7.2/10
24
4 user

Jump Boy (1999)

| Short, Drama
A London schoolboy of Pakisthani heritage attempts to impress his mates with his knowledge of all things American. But he soon painfully learns that there are those that won't stand for his know it all persona.

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1 win & 1 nomination. See more awards »

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Cast

Cast overview:
...
Shamil
Ashish Raja ...
Baggy
Mustafa Tahib ...
Umesh
Pritesh Barber ...
Jeetan
Elvis Gharu ...
Taz
Alan Francis Garneys ...
Kalpesh
Dharmen Patel ...
Harpaul
...
Usha
...
Jason
Justin Pickett ...
The Nigerian
...
Boy 1
Dele Johnson ...
Boy 2
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A London schoolboy of Pakisthani heritage attempts to impress his mates with his knowledge of all things American. But he soon painfully learns that there are those that won't stand for his know it all persona.

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Short | Drama

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More than rehashed Ali G.
20 December 2000 | by See all my reviews

Like many a Disney movie, 'Jump boy' carries a simple, censorious moral: be yourself. The punishments for not doing so are suitably nasty. this is a film full of people trying to be what they're not - mostly American, what with all the film-talk, hip-hop slang and dress, mobile phones etc. The humiliation of the MacDonalds' employee pretending to be from Brooklyn is particularly funny. As, it must be confessed, are the bullying scenes. While in real life the abuse of young kids by older thugs is disgusting, in a film there is something Basil Rathbone-ish about the style and humour with which these boys extract funds and humiliate their inferiors.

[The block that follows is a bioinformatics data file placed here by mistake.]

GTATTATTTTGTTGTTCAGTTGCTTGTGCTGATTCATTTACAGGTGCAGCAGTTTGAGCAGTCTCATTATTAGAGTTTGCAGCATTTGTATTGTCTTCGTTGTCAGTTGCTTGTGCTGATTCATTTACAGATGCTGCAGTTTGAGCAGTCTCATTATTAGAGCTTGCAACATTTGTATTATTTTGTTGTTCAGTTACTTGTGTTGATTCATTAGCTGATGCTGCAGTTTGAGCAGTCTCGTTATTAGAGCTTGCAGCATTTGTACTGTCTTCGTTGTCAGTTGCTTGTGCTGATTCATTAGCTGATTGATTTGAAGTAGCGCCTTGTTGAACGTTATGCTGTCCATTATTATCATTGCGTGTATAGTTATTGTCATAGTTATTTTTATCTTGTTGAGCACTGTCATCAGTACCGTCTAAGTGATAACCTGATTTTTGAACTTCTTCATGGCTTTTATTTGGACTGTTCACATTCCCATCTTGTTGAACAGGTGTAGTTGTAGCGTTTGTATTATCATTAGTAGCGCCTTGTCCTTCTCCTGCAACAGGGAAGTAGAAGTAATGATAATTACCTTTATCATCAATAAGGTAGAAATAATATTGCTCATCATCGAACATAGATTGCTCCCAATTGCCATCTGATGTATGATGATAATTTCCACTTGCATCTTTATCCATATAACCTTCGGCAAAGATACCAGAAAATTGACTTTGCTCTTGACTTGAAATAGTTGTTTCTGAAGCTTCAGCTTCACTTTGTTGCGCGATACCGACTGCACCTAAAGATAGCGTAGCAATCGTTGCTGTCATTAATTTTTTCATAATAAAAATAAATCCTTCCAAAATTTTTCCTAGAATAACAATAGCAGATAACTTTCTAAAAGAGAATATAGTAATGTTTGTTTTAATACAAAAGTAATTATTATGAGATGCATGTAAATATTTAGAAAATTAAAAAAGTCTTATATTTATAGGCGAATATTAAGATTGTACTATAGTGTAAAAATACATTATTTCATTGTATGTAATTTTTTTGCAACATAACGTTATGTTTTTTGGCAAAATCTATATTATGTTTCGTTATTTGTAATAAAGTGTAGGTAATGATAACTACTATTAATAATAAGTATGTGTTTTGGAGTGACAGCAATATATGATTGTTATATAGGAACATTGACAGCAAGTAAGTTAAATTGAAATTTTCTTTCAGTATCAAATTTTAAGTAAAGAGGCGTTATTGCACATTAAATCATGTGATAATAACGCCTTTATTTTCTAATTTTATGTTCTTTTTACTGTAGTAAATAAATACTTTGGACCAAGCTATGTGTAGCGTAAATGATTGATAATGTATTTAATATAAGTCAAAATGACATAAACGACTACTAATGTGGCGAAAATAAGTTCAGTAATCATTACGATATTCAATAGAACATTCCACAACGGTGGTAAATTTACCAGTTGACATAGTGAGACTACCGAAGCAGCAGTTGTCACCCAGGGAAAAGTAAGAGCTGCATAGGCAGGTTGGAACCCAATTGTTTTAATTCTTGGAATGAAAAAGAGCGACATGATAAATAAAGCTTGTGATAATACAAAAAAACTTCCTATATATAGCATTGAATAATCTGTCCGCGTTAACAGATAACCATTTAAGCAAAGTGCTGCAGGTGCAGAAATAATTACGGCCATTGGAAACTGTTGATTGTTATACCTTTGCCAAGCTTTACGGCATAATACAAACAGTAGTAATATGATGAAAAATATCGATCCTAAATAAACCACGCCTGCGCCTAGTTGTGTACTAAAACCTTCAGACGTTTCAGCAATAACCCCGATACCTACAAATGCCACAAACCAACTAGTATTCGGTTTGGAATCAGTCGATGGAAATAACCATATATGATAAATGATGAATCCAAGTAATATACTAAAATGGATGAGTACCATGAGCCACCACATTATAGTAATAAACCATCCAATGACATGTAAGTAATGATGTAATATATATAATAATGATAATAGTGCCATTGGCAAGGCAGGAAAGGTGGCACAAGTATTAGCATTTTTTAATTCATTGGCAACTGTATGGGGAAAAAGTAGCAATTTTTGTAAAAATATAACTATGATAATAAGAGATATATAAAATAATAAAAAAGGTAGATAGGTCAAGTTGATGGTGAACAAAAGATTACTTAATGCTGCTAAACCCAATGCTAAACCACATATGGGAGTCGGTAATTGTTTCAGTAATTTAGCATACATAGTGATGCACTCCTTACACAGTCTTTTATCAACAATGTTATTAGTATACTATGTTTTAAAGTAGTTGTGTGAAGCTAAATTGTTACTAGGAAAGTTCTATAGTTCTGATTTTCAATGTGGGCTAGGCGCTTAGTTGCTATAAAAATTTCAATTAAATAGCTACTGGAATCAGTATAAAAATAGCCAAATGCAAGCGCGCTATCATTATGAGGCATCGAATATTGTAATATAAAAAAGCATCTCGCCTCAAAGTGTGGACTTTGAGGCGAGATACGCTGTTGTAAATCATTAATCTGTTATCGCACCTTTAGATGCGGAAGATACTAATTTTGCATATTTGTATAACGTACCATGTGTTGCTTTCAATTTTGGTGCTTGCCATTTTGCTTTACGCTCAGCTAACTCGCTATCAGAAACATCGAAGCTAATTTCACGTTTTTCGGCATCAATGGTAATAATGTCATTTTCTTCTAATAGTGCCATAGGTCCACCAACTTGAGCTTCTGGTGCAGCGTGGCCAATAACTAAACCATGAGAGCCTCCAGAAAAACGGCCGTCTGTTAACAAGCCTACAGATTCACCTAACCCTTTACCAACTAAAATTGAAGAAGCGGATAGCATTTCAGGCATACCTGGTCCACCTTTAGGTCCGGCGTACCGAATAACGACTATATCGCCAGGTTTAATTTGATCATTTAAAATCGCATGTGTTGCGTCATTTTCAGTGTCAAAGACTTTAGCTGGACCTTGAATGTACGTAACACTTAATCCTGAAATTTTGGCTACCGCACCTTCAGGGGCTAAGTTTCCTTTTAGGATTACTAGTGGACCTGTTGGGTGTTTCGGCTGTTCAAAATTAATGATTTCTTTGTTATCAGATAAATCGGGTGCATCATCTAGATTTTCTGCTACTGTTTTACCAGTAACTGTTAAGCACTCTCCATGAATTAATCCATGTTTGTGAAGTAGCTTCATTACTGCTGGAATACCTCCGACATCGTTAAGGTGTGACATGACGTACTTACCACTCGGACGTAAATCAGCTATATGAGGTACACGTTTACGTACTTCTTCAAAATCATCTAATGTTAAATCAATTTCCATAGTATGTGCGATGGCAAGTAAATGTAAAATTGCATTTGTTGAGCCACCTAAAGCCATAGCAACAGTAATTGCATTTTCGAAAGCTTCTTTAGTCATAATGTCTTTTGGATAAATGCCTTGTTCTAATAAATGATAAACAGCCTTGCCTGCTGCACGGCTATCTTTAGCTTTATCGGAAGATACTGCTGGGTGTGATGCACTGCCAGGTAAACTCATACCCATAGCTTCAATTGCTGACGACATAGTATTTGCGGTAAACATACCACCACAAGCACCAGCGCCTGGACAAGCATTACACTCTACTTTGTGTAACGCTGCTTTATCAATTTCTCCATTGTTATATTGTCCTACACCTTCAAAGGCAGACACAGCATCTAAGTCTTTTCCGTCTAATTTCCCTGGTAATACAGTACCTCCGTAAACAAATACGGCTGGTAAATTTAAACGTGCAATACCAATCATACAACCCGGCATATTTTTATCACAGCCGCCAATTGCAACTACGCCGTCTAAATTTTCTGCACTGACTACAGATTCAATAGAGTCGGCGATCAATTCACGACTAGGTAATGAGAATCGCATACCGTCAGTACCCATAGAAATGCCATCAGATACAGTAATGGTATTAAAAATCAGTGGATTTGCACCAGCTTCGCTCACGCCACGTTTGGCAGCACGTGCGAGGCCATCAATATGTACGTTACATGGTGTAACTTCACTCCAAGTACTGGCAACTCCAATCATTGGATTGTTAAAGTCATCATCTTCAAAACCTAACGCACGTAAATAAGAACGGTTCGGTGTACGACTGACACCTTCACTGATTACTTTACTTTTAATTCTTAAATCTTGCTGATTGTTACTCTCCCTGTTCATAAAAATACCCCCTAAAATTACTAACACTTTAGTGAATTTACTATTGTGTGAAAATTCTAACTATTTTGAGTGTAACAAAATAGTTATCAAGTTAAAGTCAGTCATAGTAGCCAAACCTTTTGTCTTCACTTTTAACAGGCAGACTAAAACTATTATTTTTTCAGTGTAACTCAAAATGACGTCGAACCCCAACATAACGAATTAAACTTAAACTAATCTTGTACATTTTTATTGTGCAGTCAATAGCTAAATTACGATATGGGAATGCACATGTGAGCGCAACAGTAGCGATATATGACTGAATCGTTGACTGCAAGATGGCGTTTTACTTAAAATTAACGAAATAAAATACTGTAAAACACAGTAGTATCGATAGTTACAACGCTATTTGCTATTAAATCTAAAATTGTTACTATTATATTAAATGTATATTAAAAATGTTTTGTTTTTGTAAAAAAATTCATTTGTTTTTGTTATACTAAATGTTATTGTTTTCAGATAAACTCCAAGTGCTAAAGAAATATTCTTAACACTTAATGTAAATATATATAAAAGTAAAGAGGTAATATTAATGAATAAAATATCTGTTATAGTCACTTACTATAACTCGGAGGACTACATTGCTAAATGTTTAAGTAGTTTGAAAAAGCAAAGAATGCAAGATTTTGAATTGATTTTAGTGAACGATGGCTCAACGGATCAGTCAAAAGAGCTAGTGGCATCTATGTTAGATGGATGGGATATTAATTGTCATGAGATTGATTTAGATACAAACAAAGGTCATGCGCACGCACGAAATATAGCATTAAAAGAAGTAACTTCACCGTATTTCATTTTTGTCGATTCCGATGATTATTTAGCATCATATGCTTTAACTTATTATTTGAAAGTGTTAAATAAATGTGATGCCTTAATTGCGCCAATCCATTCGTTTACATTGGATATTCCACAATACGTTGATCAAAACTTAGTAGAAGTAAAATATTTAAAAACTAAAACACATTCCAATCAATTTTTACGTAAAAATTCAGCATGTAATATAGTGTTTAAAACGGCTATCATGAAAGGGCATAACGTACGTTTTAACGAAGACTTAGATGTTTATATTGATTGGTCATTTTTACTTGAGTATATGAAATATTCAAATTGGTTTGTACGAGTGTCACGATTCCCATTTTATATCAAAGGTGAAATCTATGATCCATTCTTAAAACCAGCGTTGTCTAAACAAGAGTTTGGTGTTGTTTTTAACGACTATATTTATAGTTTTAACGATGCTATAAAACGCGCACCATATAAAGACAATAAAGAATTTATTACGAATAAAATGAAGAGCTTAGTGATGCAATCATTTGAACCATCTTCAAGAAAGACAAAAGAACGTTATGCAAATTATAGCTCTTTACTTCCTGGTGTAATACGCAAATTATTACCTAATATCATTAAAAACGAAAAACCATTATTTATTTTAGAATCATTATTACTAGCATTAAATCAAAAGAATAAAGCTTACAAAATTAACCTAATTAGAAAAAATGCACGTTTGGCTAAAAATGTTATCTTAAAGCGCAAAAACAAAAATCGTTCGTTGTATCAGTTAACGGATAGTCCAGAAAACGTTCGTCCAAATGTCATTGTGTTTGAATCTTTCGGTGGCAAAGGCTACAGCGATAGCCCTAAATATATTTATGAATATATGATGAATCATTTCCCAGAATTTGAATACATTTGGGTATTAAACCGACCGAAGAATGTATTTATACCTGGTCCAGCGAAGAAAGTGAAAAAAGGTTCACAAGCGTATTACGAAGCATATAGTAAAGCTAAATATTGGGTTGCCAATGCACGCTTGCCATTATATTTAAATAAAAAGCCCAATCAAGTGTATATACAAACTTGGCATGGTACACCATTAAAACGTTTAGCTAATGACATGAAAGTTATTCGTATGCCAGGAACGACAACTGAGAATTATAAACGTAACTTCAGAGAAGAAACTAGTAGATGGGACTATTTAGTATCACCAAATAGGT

This would be little more than an amusing Ali G clone were it not for the fact that the wannabe gangstas aren't white, middle-class Cecils, but young Pakistanis. Obviously they have homes to got to, but in the context of this film, they are rootless, home-less, walking the streets, eating in junk-food dens, playing football under bridges. The influence of black popular culture, therefore, is a way of refusing assimilation into a white culture that has frequently, violently rejected them; or it might be sorry proof of how far American global capitalism has succeeded in creating a bland melting pot.

If the moral is glum, the filming is not, with Huda matching the boys' verbal energy and wit with the kind of hyperactive editing and tilted angles he probably learned during his time in TV. It's unusual for a Pakistanis-in-Britain film to totally absent the family context; this was the fruitful site of tension in films like 'My Beautiful Laundrette' and 'East is East'. Maybe, just as in Irish 'cinema' is learning to dispense with the old cliches of nationalism and religion, that other avenues are being explored.


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